High-frequency Data links Economy and Pandemic
Confine people to their homes; shut the shops; spending goes down; GDP suffers. It may seem like common sense that stronger Covid-19-related restrictions, while essential for public health, would result in a lower GDP, but anecdata isn’t real data. Luckily, real data is available in the form of a model from the Bank of England which demonstrates how high-frequency data can help make predictions during challenging times.
The model tracks the stringency of government measures and the mobility of populations to predict GDP. Using Oxford University’s Coronavirus Government Response Tracker, which tracks the stringency of government measures, like closures and travel bans, from around the world, we can see that, broadly speaking, GDP fell more in countries with more stringent restrictions.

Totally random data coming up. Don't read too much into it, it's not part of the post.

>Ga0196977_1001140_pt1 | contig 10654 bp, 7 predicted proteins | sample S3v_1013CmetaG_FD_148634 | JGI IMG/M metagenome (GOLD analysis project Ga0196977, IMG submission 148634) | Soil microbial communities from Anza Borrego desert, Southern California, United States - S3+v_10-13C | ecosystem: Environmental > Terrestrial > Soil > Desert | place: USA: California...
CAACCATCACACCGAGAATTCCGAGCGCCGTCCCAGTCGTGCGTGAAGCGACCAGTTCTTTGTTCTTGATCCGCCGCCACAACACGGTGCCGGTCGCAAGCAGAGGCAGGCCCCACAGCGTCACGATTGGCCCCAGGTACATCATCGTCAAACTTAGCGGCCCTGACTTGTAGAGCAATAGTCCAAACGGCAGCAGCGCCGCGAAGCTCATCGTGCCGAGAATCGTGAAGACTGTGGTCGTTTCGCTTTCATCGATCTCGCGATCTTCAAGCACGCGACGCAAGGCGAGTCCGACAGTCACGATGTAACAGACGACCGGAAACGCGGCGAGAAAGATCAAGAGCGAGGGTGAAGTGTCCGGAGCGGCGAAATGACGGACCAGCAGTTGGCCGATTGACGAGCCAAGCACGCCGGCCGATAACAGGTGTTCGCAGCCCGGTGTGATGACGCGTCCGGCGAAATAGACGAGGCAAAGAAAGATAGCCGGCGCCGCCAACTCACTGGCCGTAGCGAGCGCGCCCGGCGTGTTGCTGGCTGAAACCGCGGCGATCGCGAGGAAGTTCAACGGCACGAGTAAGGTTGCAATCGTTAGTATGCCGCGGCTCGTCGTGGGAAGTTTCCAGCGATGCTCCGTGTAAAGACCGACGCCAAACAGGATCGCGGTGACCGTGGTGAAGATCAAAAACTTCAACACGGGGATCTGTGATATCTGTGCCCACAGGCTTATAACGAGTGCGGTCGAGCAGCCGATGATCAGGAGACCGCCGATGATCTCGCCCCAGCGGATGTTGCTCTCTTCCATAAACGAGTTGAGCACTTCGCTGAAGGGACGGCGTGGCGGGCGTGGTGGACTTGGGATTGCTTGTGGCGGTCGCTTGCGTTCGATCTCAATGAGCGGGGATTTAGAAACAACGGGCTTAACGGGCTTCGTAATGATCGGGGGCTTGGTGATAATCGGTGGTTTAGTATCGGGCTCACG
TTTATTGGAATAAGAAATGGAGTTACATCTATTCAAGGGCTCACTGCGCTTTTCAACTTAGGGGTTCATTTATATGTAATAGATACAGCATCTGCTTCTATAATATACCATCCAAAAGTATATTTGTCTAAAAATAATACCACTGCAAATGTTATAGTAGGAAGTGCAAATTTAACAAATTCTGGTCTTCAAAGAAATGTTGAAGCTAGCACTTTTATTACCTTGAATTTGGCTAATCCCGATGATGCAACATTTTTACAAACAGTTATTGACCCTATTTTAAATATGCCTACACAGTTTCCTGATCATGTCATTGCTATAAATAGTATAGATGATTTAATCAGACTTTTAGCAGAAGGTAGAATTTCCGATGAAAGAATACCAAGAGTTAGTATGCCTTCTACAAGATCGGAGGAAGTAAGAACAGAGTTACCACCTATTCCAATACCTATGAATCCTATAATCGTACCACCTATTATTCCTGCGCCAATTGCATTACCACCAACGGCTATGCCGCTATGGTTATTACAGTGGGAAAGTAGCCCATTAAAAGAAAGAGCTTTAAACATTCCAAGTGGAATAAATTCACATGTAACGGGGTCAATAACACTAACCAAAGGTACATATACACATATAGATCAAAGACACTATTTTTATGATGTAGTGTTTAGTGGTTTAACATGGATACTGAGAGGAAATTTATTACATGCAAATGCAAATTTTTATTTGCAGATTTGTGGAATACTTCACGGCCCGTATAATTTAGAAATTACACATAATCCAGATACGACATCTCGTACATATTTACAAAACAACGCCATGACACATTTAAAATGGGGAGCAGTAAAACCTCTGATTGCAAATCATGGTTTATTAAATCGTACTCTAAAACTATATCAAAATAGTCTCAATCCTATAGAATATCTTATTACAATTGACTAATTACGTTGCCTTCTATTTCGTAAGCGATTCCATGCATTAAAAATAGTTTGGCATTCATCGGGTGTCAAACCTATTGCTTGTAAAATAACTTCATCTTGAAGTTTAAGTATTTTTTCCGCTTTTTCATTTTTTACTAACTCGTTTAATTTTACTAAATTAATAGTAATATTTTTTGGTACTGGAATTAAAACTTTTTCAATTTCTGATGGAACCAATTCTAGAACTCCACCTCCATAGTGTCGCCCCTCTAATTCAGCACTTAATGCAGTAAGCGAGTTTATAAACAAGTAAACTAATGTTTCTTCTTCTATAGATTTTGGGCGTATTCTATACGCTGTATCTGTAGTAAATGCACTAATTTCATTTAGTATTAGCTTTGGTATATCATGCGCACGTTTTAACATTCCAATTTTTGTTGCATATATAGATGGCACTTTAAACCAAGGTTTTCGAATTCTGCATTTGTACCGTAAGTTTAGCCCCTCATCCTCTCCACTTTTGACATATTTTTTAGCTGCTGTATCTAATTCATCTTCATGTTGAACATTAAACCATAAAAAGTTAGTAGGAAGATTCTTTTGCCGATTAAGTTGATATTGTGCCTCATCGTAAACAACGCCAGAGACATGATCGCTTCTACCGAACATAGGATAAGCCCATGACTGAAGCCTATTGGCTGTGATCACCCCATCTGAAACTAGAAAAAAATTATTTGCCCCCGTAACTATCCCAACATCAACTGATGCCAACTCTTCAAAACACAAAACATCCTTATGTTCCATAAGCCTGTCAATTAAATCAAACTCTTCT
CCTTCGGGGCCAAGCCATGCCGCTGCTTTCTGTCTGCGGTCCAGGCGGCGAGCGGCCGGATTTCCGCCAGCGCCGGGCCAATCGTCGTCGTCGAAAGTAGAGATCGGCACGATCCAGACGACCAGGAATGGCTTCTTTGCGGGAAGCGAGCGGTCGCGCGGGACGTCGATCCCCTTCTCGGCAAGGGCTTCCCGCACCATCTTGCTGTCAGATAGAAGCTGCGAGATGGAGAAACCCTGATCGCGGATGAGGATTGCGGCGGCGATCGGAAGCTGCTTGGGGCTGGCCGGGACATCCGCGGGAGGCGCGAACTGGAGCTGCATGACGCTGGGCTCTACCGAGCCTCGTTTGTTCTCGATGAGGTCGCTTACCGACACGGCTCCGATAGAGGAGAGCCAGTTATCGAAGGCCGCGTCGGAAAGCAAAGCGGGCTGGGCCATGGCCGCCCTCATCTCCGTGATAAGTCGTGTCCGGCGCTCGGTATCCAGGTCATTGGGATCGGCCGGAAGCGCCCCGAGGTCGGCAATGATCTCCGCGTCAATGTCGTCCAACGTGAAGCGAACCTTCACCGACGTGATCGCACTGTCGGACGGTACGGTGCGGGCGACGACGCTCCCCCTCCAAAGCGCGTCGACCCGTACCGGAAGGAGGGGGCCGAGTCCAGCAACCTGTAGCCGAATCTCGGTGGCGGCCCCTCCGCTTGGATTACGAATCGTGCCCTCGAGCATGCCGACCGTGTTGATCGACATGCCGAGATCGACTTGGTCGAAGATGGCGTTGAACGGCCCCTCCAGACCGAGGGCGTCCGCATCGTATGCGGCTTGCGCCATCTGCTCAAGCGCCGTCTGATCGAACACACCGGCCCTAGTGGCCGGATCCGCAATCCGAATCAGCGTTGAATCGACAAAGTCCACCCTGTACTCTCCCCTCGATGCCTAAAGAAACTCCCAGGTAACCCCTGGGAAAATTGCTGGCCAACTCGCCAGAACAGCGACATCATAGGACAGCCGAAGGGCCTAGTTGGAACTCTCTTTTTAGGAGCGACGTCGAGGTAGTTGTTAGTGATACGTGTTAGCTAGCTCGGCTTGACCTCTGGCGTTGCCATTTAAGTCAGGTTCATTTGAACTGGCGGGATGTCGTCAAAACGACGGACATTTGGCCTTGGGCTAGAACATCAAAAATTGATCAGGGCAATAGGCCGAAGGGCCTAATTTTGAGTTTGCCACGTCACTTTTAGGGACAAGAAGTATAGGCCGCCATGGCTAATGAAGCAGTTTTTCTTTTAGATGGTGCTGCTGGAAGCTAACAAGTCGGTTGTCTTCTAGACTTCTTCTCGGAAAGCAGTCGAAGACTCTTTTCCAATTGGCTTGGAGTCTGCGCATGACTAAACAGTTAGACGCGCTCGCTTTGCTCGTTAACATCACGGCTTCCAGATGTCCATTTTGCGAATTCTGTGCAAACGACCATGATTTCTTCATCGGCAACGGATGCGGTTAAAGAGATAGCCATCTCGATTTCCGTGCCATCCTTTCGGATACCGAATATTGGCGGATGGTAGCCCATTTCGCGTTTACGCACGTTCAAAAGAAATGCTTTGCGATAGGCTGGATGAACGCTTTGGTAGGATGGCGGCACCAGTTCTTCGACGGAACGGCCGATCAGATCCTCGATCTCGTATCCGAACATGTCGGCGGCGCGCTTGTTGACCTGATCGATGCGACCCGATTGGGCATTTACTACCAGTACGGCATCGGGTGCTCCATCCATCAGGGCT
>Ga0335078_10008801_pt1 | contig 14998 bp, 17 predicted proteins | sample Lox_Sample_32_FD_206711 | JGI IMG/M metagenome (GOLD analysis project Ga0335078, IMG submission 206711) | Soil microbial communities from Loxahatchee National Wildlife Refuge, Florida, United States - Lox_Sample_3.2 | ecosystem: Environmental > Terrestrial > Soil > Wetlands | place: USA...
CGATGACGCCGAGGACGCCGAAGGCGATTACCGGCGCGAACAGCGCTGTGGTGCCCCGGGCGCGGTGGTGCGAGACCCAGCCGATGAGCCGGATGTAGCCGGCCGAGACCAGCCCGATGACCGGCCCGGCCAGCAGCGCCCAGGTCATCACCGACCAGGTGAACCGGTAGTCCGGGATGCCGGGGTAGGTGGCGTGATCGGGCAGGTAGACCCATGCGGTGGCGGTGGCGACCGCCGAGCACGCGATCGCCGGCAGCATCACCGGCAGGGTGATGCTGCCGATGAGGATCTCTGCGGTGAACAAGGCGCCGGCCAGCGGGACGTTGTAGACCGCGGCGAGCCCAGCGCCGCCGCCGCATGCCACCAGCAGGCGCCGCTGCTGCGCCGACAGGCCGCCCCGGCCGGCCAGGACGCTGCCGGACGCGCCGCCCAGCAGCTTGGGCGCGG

We can also see daily measures of population mobility thanks to Apple’s Mobility Trends Reports. This data complements government rules by including people voluntarily restricting their movement in response to risks. Falls in GDP were also greater in countries where households were less mobile.
The Bank of England combines this timely data on mobility and rules, controlling for country-specific characteristics, to generate GDP predictions. The model correctly predicted that the UK would suffer a bigger fall in GDP than Germany, which needed fewer control measures. This kind of high-frequency data can complement more traditional measures of economic activity during these challenging and unpredictable times.
Read more here.